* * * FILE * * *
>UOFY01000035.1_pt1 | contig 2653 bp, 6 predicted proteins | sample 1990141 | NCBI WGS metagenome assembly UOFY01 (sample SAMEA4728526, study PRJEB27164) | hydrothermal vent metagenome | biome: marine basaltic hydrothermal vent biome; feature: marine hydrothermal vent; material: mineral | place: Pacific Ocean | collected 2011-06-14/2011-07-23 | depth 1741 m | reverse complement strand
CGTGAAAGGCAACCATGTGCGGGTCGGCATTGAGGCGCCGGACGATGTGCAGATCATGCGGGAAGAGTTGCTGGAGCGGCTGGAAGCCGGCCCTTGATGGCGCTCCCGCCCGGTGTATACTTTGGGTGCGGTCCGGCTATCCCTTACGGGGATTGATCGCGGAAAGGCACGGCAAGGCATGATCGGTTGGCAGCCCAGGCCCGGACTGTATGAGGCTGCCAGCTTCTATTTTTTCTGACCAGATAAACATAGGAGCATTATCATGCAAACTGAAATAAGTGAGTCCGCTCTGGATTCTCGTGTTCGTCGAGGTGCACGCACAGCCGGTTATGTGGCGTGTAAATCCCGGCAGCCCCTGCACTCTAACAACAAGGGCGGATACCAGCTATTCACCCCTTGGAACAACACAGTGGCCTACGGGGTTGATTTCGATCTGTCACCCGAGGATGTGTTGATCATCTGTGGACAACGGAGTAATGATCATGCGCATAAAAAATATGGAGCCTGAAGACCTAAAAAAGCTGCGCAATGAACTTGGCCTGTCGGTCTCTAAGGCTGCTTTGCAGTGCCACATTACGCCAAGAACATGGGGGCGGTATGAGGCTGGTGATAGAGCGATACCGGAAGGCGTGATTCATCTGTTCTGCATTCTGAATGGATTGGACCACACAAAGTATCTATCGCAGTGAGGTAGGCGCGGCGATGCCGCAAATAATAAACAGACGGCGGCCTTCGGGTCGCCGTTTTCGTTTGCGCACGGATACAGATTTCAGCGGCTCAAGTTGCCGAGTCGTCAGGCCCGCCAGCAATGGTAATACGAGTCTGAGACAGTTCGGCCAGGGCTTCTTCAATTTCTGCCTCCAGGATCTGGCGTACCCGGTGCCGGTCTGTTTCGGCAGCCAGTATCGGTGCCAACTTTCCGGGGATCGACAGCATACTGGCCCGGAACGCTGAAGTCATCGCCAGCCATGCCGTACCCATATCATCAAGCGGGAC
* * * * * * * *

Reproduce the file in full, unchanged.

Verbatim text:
>UOFY01000035.1_pt1 | contig 2653 bp, 6 predicted proteins | sample 1990141 | NCBI WGS metagenome assembly UOFY01 (sample SAMEA4728526, study PRJEB27164) | hydrothermal vent metagenome | biome: marine basaltic hydrothermal vent biome; feature: marine hydrothermal vent; material: mineral | place: Pacific Ocean | collected 2011-06-14/2011-07-23 | depth 1741 m | reverse complement strand
CGTGAAAGGCAACCATGTGCGGGTCGGCATTGAGGCGCCGGACGATGTGCAGATCATGCGGGAAGAGTTGCTGGAGCGGCTGGAAGCCGGCCCTTGATGGCGCTCCCGCCCGGTGTATACTTTGGGTGCGGTCCGGCTATCCCTTACGGGGATTGATCGCGGAAAGGCACGGCAAGGCATGATCGGTTGGCAGCCCAGGCCCGGACTGTATGAGGCTGCCAGCTTCTATTTTTTCTGACCAGATAAACATAGGAGCATTATCATGCAAACTGAAATAAGTGAGTCCGCTCTGGATTCTCGTGTTCGTCGAGGTGCACGCACAGCCGGTTATGTGGCGTGTAAATCCCGGCAGCCCCTGCACTCTAACAACAAGGGCGGATACCAGCTATTCACCCCTTGGAACAACACAGTGGCCTACGGGGTTGATTTCGATCTGTCACCCGAGGATGTGTTGATCATCTGTGGACAACGGAGTAATGATCATGCGCATAAAAAATATGGAGCCTGAAGACCTAAAAAAGCTGCGCAATGAACTTGGCCTGTCGGTCTCTAAGGCTGCTTTGCAGTGCCACATTACGCCAAGAACATGGGGGCGGTATGAGGCTGGTGATAGAGCGATACCGGAAGGCGTGATTCATCTGTTCTGCATTCTGAATGGATTGGACCACACAAAGTATCTATCGCAGTGAGGTAGGCGCGGCGATGCCGCAAATAATAAACAGACGGCGGCCTTCGGGTCGCCGTTTTCGTTTGCGCACGGATACAGATTTCAGCGGCTCAAGTTGCCGAGTCGTCAGGCCCGCCAGCAATGGTAATACGAGTCTGAGACAGTTCGGCCAGGGCTTCTTCAATTTCTGCCTCCAGGATCTGGCGTACCCGGTGCCGGTCTGTTTCGGCAGCCAGTATCGGTGCCAACTTTCCGGGGATCGACAGCATACTGGCCCGGAACGCTGAAGTCATCGCCAGCCATGCCGTACCCATATCATCAAGCGGGAC